Saturday, April 15, 2017

Easter and the Christian Paradox

   By Rudy Barnes, Jr.

            Easter reveals a Christian paradox.  It celebrates the resurrection of Jesus as the focal point of the Christian faith.  The paradox of Easter is that a God of love and mercy would use a form of execution intended to cause intense suffering to sacrifice his Son as an atonement for original sin.  That is how Paul’s atonement doctrine explains Easter, but the crucifixion of Jesus seems more an act of human depravity than an act of God.     

            It is understandable that Paul, a 1st century Pharisaic Jew, would consider the crucifixion a blood sacrifice for the atonement of sin.  But that was the speculation of Paul and was not taught by Jesus.  What if the resurrection meant something else—something taught by Jesus?  What if the message of the resurrection was that God’s eternal word will never die?

            The teachings of Jesus are God’s word—a word of love and mercy for all humankind.  It is summarized in the greatest commandment to love God and to love our neighbors—including our neighbors of other races and religions—as we love ourselves.  It is a common word of faith for Jews, Christians and Muslims alike that can reconcile our religious and political differences.

            The Christian paradox has subordinated the teachings of Jesus to belief in Paul’s atonement doctrine as the only means of salvation.  Exclusivist church doctrines have trumped the moral imperatives taught by Jesus.  That allowed popular evangelists like Franklin Graham, Jerry Falwell, Jr. and Paula White to ignore the teachings of Jesus and urge Christians to support a demagogue like Donald Trump, who is the antithesis of Christian morality.

            Shifting the focus of faith from following the teachings of Jesus to belief in mystical and exclusivist church doctrines has allowed Christianity to become a popular religion compatible with politics.  Unlike Moses and Muhammad, Jesus never sought nor held political power.  His teachings on altruistic and sacrificial love anticipated a spiritual, not a worldly, kingdom of God.

            The entrance of Jesus in Jerusalem on Palm Sunday (the week of the Jewish Passover) illustrates the Christian paradox.  Jesus was welcomed by Jews who were looking for a messiah who would overthrow Roman oppression and restore the power and glory of ancient Israel.  Jesus was not that messiah.  A few days later the disillusioned crowds shouted “crucify him.”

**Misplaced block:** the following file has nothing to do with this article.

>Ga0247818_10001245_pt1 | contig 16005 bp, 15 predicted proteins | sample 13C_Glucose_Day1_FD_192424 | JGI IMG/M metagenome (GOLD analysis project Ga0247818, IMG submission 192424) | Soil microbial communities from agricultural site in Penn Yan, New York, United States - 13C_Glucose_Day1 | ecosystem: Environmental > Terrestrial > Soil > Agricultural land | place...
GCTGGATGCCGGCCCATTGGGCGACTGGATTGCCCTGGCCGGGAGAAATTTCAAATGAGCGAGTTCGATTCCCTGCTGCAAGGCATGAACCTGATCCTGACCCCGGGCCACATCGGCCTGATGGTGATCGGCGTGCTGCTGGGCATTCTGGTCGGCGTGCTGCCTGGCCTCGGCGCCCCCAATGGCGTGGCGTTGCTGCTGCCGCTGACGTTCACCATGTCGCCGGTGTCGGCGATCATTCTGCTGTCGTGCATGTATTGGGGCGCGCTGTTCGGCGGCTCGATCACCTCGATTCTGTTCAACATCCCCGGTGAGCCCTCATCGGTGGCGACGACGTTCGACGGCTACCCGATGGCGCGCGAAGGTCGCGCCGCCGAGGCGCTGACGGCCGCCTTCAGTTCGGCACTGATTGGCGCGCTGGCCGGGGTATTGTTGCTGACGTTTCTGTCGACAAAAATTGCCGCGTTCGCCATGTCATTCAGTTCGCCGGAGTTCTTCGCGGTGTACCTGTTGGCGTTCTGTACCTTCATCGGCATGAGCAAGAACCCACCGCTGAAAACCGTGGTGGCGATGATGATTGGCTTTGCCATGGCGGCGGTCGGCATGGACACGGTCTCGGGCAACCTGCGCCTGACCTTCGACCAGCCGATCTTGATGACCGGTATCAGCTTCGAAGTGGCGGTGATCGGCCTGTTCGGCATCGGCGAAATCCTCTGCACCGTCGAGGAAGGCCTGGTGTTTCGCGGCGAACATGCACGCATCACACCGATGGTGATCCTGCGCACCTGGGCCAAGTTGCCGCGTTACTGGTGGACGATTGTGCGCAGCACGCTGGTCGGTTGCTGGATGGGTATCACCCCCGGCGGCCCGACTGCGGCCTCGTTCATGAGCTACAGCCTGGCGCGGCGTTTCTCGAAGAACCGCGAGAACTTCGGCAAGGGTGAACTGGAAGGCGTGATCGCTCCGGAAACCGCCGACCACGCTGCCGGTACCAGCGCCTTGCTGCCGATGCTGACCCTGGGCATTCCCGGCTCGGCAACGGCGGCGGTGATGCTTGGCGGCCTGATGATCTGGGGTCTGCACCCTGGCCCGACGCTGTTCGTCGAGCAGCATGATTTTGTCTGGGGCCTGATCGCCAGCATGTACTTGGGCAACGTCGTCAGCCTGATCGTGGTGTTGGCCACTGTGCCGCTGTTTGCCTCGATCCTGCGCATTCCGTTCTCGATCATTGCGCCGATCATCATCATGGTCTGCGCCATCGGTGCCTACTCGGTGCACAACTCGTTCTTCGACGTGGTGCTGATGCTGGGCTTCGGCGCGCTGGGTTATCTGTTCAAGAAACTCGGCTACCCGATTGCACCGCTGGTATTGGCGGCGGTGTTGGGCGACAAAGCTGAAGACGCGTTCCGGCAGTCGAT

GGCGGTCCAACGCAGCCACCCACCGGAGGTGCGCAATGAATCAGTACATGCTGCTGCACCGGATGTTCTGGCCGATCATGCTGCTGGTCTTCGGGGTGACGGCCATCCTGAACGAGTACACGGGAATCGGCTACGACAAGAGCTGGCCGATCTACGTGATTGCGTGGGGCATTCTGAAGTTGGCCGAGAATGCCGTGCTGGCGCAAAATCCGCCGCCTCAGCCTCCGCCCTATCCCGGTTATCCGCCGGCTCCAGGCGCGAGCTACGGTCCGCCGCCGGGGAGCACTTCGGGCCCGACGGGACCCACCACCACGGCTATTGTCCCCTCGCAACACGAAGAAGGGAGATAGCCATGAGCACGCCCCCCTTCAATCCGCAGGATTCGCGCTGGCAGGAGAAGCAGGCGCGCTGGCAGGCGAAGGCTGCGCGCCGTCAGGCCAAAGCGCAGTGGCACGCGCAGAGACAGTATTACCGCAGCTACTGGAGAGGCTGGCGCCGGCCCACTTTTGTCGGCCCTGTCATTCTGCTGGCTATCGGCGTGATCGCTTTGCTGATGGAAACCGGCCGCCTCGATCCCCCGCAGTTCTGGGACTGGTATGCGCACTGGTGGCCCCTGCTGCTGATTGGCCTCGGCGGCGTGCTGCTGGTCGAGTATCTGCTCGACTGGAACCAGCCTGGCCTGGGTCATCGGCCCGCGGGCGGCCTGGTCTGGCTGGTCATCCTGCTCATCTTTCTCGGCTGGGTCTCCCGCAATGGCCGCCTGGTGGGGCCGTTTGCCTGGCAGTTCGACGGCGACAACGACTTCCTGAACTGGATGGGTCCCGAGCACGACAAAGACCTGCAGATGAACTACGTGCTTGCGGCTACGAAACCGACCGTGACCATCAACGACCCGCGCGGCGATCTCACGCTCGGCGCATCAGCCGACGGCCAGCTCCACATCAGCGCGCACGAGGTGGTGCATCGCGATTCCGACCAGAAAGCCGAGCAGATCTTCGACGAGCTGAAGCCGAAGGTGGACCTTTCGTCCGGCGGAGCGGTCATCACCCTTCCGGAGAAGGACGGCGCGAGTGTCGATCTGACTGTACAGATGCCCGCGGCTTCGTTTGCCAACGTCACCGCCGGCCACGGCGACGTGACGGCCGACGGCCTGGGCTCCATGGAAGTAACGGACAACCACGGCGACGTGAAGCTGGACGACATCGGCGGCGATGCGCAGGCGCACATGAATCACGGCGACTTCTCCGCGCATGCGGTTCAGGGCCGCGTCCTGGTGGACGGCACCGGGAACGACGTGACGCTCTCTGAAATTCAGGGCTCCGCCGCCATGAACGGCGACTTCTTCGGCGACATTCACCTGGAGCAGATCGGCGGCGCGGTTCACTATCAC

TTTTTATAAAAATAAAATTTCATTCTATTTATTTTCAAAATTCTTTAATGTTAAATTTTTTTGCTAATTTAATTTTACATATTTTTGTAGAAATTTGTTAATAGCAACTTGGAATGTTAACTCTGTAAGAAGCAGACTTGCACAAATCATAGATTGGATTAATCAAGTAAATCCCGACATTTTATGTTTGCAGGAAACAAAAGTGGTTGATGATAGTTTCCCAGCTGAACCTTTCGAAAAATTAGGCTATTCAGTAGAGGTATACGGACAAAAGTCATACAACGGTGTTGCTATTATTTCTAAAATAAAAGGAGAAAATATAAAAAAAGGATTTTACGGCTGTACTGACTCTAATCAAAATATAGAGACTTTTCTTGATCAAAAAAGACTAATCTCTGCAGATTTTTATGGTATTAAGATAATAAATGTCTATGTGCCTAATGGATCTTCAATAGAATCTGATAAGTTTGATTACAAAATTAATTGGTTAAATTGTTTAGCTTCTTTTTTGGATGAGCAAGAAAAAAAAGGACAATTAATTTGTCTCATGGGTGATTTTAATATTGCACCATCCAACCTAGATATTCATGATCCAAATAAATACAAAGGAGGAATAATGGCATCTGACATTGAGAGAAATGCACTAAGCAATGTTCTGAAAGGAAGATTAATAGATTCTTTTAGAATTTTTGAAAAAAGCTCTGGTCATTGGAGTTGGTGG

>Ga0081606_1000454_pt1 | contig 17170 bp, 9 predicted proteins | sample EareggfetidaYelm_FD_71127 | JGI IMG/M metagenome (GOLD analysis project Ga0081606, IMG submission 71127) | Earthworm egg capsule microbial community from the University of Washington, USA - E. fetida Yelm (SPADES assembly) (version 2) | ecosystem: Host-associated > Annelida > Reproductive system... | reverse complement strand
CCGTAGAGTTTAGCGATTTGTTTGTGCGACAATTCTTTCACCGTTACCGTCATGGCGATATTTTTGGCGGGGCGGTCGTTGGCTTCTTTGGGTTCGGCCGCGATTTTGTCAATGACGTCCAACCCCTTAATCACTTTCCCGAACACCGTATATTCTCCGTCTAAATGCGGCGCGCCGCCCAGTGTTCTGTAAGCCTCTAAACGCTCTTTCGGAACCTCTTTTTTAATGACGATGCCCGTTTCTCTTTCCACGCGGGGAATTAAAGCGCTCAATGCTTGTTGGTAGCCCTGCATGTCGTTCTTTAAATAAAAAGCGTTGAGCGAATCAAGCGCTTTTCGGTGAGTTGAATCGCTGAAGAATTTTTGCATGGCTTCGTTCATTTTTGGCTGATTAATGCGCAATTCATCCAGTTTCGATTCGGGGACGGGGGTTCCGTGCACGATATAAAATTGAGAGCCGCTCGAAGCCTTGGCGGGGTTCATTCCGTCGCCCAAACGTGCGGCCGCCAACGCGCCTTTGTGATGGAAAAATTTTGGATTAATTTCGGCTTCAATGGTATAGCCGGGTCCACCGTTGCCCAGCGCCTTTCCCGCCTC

The Christian paradox has produced two contrasting forms of Christianity: One that emphasizes following the teachings of Jesus as the word of God, or discipleship; and the other that emphasizes exclusivist Christian beliefs as the only means of salvation.  The two variations of Christianity are not compatible, and a church/house so divided against itself cannot stand.     

            To resolve the Christian paradox the teachings of Jesus must be given priority over belief in mystical and exclusivist church doctrines.  Emphasizing discipleship as the focus of the Christian faith may cost the church its popularity—Jesus said as much—but following the narrow way of Jesus is necessary—in Easter terminology—to resurrect Christianity so that it can promote a faith and politics of reconciliation in our polarized and dysfunctional democracy.

Notes and Related Commentary:

On the evolution of evangelical Christianity from its roots in the teachings of Jesus as the word of God and in the libertarian values of the Enlightenment, to its current fundamentalist focus on exclusivist belief in the inerrancy of the Bible and rejection of advances in knowledge and reason, and the paradoxical consequences of the 2016 election in which Trump breathed new life in the cultural war waged by evangelicals, see
On the greatest commandment as a common word of faith, see

On promoting religion through evangelism: bringing light or darkness? see

On Jesus: a prophet, God’s only Son, or the Logos?, see

On balancing individual rights with providing for the common good, see

On how religious fundamentalism and secularism shape politics and human rights, see

On legitimacy as a context and paradigm to resolve religious conflict, see

On religion and a politics of reconciliation based on shared values, see

On irreconcilable differences and the demise of democracy, see

On discipleship in a democracy: a test of faith, legitimacy and politics, see

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